Francis Lawrence describes the rewards and challenges of bringing "The Hunger Games" books to the screen.
Before the Hunger Games, before Divergent, before young adult dystopia became the next big thing, Lois Lowry published “The Giver.”
It’s the story of a seemingly utopian society where there is no suffering, no pain, no hunger. But there is also no love or individual freedom, no color, no emotion. Spouses, children and jobs are assigned. Everything and everyone is the same.
In this world, only one man holds all the memories and emotions of the past, until a young boy named Jonas is chosen to become the next person to receive those memories.
The book won the 1994 Newbery Medal, and to this day is deeply popular among kids and adults around the world. Now, 21 years after it was published, the first movie adaptation of “The Giver” is coming out.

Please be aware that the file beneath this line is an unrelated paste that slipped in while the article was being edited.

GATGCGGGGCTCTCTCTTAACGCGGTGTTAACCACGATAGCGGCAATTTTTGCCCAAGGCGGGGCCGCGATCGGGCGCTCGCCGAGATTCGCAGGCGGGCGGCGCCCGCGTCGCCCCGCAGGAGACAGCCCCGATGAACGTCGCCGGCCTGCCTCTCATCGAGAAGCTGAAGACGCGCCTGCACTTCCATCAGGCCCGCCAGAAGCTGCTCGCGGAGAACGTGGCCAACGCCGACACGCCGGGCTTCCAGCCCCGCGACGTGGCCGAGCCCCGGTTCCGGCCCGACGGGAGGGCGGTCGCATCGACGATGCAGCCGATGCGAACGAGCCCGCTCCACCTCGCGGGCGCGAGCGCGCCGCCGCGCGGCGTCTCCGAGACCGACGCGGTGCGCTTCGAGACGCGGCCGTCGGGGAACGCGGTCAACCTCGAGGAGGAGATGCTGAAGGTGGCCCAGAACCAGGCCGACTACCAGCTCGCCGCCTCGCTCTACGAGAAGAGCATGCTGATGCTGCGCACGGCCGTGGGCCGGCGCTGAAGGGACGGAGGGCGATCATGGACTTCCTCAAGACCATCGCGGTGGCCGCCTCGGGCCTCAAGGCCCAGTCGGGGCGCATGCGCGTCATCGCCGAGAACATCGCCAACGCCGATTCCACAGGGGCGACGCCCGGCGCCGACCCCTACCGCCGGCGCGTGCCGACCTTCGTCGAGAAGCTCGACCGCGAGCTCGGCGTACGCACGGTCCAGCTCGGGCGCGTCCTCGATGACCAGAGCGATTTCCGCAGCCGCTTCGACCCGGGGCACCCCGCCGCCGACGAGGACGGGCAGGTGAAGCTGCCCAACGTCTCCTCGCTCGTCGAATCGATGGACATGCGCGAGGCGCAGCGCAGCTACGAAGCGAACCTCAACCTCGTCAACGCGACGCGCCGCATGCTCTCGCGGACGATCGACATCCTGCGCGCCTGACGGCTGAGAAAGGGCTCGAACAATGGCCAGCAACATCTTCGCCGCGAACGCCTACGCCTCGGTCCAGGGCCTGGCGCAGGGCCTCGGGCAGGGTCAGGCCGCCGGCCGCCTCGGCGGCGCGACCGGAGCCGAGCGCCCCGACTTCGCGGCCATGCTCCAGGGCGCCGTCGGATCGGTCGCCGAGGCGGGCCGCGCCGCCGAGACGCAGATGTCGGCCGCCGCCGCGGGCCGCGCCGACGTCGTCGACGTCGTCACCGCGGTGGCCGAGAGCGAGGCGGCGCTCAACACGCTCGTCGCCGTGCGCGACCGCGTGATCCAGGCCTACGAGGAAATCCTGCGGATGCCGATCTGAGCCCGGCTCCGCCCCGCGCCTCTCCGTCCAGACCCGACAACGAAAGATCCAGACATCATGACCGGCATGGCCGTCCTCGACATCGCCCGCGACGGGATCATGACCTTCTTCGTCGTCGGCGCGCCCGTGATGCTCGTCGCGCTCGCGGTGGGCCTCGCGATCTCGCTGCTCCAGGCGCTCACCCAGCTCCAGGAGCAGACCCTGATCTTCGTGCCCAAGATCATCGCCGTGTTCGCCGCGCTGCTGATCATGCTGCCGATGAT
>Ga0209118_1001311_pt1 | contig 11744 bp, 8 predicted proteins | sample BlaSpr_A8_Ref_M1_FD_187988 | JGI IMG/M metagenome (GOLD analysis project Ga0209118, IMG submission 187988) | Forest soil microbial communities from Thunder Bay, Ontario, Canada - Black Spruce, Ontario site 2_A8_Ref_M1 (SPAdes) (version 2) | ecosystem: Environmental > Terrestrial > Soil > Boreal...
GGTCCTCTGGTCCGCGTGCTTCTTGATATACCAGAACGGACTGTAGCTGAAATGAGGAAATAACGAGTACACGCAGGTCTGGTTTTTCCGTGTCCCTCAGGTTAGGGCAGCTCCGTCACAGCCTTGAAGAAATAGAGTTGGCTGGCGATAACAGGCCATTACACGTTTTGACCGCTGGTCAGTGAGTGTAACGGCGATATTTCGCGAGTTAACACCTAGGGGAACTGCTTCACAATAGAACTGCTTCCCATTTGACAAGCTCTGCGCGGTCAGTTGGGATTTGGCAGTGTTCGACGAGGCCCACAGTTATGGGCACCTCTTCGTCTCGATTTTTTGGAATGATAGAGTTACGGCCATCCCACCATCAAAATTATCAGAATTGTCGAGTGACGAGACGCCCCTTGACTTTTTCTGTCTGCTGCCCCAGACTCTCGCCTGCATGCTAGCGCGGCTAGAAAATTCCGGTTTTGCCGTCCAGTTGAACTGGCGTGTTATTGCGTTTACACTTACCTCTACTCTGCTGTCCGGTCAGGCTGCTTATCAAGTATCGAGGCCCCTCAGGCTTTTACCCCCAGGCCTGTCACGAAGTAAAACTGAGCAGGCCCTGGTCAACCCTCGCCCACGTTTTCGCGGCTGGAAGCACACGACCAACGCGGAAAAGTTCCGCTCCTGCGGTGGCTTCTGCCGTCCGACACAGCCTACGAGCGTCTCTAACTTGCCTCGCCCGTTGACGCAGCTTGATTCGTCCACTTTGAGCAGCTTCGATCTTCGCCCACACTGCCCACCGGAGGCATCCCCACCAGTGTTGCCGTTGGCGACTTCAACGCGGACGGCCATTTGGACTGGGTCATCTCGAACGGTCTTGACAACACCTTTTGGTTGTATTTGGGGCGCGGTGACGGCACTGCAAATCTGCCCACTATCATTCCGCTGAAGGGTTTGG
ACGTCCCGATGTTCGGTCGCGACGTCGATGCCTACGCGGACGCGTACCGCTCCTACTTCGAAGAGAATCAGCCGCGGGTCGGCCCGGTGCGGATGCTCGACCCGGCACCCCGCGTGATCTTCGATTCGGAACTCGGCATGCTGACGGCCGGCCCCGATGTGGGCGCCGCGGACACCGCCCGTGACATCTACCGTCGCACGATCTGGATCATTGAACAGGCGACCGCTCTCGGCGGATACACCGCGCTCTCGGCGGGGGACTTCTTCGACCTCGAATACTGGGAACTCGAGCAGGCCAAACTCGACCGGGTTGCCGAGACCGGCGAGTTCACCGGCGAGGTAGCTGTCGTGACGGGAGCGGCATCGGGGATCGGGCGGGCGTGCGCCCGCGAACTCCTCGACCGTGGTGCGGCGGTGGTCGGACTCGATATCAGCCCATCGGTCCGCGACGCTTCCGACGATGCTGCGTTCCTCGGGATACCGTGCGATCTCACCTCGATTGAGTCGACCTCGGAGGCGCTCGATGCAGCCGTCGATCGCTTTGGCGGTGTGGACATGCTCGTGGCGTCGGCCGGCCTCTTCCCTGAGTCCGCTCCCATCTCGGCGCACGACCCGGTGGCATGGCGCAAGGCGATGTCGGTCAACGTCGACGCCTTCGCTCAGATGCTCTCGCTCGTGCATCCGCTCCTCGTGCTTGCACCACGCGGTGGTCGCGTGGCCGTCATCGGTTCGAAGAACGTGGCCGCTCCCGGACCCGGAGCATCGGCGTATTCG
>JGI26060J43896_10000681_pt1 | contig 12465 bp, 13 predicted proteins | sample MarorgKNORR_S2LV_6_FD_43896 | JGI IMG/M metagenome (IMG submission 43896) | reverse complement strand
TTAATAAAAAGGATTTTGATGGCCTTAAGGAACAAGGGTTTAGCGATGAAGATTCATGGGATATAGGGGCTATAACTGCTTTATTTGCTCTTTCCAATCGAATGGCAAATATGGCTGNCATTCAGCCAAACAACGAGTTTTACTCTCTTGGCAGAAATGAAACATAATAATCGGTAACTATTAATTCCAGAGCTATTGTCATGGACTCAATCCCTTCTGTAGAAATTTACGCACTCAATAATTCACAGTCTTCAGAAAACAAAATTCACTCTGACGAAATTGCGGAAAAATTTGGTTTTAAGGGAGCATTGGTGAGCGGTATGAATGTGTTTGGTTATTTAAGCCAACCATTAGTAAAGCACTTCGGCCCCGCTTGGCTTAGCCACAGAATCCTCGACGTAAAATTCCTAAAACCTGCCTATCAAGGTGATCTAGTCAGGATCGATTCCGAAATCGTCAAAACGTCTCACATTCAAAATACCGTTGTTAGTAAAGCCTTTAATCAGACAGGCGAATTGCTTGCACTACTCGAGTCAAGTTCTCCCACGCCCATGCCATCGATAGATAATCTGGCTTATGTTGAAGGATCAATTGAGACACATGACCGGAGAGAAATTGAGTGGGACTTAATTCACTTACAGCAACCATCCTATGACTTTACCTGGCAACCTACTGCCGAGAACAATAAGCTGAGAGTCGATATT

“A book goes out there to a zillion different people and everyone reads a different book because they bring their own imaginations to it,” Lowry told Here & Now’s Robin Young. “This book is very introspective, very quiet. I hope [the film] will bring the original spirit of the book alive.”
The inspiration for the book came from observing her aging father. At the age of 92, he began to forget elements of his life, including Lowry’s sister, who passed away at a young age.
“I began to think, maybe that would be a good thing. To forget pain, to forget anguish,” Lowry said.
Phillip Noyce, who’s known for movies including “Clear and Present Danger” and “The Quiet American,” is directing the movie version of “The Giver.” Despite the fact this is the first film adaptation of the book, Noyce says it translated easily to the big screen.
“Lois writes very visually. You read a sequence and you can see it,” he said. “What we have tried to do is imagine what that world might look like if she had written it, say, a couple of years ago.”